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I first heard the term Wabi-Sabi many years ago and was pleased that there is an ancient appreciation for beauty to be found in the imperfect.  What is perfect or imperfect is a relative thing, however, whilst there is a general appreciation of things perfect this is counterbalanced by an appreciation of things imperfect.  It is the latter that has always interested me for its uniqueness and more interesting appearance.

Best summed up by author Leonard Koren in his book Wabi-Sabi for Artists, Designers, Poets and Philosophers, the material qualities of wabi-sabi are:  following the natural process; things irregular; intimate; unpretentious; earthy; murky; simple.  Wabi-sabi is about getting rid of all that is unnecessary and to focus on the intrinsic and ignore material hierarchy.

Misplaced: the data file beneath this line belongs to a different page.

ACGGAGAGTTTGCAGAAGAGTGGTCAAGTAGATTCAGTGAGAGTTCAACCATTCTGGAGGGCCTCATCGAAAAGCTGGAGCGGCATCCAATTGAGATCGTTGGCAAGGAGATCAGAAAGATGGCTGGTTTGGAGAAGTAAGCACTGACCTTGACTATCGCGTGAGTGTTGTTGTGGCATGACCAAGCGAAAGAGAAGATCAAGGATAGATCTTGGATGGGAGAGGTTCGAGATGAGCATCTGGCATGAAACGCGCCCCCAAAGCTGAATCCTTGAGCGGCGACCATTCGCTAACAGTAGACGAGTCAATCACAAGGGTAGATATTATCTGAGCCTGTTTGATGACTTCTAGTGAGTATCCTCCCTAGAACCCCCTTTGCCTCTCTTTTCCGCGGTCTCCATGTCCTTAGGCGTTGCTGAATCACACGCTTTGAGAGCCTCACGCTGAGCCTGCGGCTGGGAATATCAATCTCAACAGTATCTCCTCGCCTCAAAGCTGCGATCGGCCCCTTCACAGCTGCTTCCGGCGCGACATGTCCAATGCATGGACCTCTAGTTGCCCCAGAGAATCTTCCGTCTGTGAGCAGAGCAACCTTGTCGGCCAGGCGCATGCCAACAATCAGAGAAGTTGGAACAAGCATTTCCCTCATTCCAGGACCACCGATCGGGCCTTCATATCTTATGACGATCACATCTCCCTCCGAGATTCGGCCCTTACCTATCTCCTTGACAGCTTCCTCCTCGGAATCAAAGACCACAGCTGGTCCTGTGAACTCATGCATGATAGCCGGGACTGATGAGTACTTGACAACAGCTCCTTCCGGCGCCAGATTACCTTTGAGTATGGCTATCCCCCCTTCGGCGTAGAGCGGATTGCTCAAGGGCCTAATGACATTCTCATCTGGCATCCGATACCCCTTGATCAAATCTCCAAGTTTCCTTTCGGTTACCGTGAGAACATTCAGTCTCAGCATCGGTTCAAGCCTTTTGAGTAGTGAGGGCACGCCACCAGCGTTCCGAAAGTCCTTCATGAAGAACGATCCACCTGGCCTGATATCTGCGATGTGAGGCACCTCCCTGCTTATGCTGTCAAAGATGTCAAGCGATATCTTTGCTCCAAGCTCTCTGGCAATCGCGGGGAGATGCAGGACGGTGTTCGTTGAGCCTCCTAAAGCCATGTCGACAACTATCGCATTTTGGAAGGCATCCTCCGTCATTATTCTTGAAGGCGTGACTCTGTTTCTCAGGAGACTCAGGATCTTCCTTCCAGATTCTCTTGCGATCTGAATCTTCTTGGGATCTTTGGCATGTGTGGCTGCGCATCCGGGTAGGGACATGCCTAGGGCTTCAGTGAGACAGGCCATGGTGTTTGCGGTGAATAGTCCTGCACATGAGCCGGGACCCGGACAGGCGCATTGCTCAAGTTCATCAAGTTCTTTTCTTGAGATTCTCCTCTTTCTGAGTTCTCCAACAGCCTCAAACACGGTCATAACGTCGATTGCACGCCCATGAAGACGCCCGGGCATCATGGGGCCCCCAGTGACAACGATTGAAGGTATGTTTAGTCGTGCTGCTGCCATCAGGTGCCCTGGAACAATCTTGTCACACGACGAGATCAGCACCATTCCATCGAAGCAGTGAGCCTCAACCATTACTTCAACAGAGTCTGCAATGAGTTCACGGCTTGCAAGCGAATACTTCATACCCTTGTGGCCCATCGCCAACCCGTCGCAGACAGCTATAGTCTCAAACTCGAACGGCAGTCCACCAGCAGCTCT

It is this process that I adopt for shroud making so that all ideas of ‘perfection’ are removed in order to focus on a natural process that on a physical level connects to our brain for memory, that connects to our heart for feeling and to intestinal organs that resonate intuition.  Creativity lies within us all and will surface when all barriers are removed.



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